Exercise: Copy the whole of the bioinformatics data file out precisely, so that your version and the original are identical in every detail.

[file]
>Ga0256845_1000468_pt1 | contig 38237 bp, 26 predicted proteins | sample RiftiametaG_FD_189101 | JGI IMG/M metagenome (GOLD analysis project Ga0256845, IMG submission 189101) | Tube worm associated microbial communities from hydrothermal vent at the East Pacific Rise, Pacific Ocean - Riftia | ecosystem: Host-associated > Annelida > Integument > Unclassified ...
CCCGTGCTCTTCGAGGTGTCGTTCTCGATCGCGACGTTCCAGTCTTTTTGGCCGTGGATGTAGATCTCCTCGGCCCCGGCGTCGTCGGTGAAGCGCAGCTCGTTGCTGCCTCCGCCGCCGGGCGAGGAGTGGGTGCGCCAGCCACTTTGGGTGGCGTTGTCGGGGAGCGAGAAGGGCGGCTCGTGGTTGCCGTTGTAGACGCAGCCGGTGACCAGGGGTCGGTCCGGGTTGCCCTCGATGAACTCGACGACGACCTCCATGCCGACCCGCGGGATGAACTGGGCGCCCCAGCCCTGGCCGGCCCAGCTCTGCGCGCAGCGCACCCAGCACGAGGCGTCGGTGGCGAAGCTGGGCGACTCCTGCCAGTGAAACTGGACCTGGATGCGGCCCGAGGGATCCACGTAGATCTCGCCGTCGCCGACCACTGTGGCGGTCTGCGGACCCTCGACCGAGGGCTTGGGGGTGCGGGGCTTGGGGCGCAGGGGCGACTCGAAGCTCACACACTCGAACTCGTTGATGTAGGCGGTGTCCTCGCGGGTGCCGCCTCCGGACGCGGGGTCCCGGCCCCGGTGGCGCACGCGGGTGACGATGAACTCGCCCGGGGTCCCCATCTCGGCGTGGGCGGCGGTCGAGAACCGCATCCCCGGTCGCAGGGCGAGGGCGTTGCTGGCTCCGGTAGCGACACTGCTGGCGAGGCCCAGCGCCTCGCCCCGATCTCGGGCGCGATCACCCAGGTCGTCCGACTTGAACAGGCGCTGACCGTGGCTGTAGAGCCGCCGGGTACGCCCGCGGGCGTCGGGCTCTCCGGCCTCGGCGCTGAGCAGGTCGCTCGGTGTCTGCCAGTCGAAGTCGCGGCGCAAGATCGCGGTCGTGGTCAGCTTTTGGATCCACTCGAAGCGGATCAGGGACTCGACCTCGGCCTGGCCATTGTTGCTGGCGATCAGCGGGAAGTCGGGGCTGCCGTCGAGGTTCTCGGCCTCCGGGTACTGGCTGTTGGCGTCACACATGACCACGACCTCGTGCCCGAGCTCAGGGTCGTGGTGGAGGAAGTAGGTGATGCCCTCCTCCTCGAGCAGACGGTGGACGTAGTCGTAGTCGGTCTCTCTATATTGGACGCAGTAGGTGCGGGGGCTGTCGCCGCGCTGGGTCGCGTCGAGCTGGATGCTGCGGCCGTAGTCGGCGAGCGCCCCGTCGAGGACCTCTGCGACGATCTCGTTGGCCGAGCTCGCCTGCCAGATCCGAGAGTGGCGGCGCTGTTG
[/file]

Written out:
>Ga0256845_1000468_pt1 | contig 38237 bp, 26 predicted proteins | sample RiftiametaG_FD_189101 | JGI IMG/M metagenome (GOLD analysis project Ga0256845, IMG submission 189101) | Tube worm associated microbial communities from hydrothermal vent at the East Pacific Rise, Pacific Ocean - Riftia | ecosystem: Host-associated > Annelida > Integument > Unclassified ...
CCCGTGCTCTTCGAGGTGTCGTTCTCGATCGCGACGTTCCAGTCTTTTTGGCCGTGGATGTAGATCTCCTCGGCCCCGGCGTCGTCGGTGAAGCGCAGCTCGTTGCTGCCTCCGCCGCCGGGCGAGGAGTGGGTGCGCCAGCCACTTTGGGTGGCGTTGTCGGGGAGCGAGAAGGGCGGCTCGTGGTTGCCGTTGTAGACGCAGCCGGTGACCAGGGGTCGGTCCGGGTTGCCCTCGATGAACTCGACGACGACCTCCATGCCGACCCGCGGGATGAACTGGGCGCCCCAGCCCTGGCCGGCCCAGCTCTGCGCGCAGCGCACCCAGCACGAGGCGTCGGTGGCGAAGCTGGGCGACTCCTGCCAGTGAAACTGGACCTGGATGCGGCCCGAGGGATCCACGTAGATCTCGCCGTCGCCGACCACTGTGGCGGTCTGCGGACCCTCGACCGAGGGCTTGGGGGTGCGGGGCTTGGGGCGCAGGGGCGACTCGAAGCTCACACACTCGAACTCGTTGATGTAGGCGGTGTCCTCGCGGGTGCCGCCTCCGGACGCGGGGTCCCGGCCCCGGTGGCGCACGCGGGTGACGATGAACTCGCCCGGGGTCCCCATCTCGGCGTGGGCGGCGGTCGAGAACCGCATCCCCGGTCGCAGGGCGAGGGCGTTGCTGGCTCCGGTAGCGACACTGCTGGCGAGGCCCAGCGCCTCGCCCCGATCTCGGGCGCGATCACCCAGGTCGTCCGACTTGAACAGGCGCTGACCGTGGCTGTAGAGCCGCCGGGTACGCCCGCGGGCGTCGGGCTCTCCGGCCTCGGCGCTGAGCAGGTCGCTCGGTGTCTGCCAGTCGAAGTCGCGGCGCAAGATCGCGGTCGTGGTCAGCTTTTGGATCCACTCGAAGCGGATCAGGGACTCGACCTCGGCCTGGCCATTGTTGCTGGCGATCAGCGGGAAGTCGGGGCTGCCGTCGAGGTTCTCGGCCTCCGGGTACTGGCTGTTGGCGTCACACATGACCACGACCTCGTGCCCGAGCTCAGGGTCGTGGTGGAGGAAGTAGGTGATGCCCTCCTCCTCGAGCAGACGGTGGACGTAGTCGTAGTCGGTCTCTCTATATTGGACGCAGTAGGTGCGGGGGCTGTCGCCGCGCTGGGTCGCGTCGAGCTGGATGCTGCGGCCGTAGTCGGCGAGCGCCCCGTCGAGGACCTCTGCGACGATCTCGTTGGCCGAGCTCGCCTGCCAGATCCGAGAGTGGCGGCGCTGTTG